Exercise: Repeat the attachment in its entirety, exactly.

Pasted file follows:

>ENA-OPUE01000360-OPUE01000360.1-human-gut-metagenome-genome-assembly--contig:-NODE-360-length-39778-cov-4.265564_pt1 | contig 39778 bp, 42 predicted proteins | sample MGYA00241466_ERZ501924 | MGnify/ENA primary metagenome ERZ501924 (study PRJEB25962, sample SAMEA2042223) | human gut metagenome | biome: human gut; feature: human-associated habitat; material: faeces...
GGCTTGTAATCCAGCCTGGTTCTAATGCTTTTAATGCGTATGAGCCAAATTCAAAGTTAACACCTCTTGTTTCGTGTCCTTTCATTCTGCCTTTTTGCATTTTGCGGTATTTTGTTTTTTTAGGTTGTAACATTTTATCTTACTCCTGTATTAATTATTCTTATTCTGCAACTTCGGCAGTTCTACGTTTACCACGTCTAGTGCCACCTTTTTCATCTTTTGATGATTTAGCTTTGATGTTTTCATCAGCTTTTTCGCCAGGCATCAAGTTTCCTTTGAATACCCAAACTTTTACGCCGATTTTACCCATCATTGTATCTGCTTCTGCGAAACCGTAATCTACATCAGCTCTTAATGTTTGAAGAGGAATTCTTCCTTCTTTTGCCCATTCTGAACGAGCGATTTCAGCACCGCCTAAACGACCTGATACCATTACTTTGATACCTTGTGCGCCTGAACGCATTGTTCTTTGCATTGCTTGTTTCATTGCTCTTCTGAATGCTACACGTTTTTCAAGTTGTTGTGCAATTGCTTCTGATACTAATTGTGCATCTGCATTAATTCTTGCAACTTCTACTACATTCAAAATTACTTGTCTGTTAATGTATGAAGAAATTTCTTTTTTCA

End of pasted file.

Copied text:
>ENA-OPUE01000360-OPUE01000360.1-human-gut-metagenome-genome-assembly--contig:-NODE-360-length-39778-cov-4.265564_pt1 | contig 39778 bp, 42 predicted proteins | sample MGYA00241466_ERZ501924 | MGnify/ENA primary metagenome ERZ501924 (study PRJEB25962, sample SAMEA2042223) | human gut metagenome | biome: human gut; feature: human-associated habitat; material: faeces...
GGCTTGTAATCCAGCCTGGTTCTAATGCTTTTAATGCGTATGAGCCAAATTCAAAGTTAACACCTCTTGTTTCGTGTCCTTTCATTCTGCCTTTTTGCATTTTGCGGTATTTTGTTTTTTTAGGTTGTAACATTTTATCTTACTCCTGTATTAATTATTCTTATTCTGCAACTTCGGCAGTTCTACGTTTACCACGTCTAGTGCCACCTTTTTCATCTTTTGATGATTTAGCTTTGATGTTTTCATCAGCTTTTTCGCCAGGCATCAAGTTTCCTTTGAATACCCAAACTTTTACGCCGATTTTACCCATCATTGTATCTGCTTCTGCGAAACCGTAATCTACATCAGCTCTTAATGTTTGAAGAGGAATTCTTCCTTCTTTTGCCCATTCTGAACGAGCGATTTCAGCACCGCCTAAACGACCTGATACCATTACTTTGATACCTTGTGCGCCTGAACGCATTGTTCTTTGCATTGCTTGTTTCATTGCTCTTCTGAATGCTACACGTTTTTCAAGTTGTTGTGCAATTGCTTCTGATACTAATTGTGCATCTGCATTAATTCTTGCAACTTCTACTACATTCAAAATTACTTGTCTGTTAATGTATGAAGAAATTTCTTTTTTCA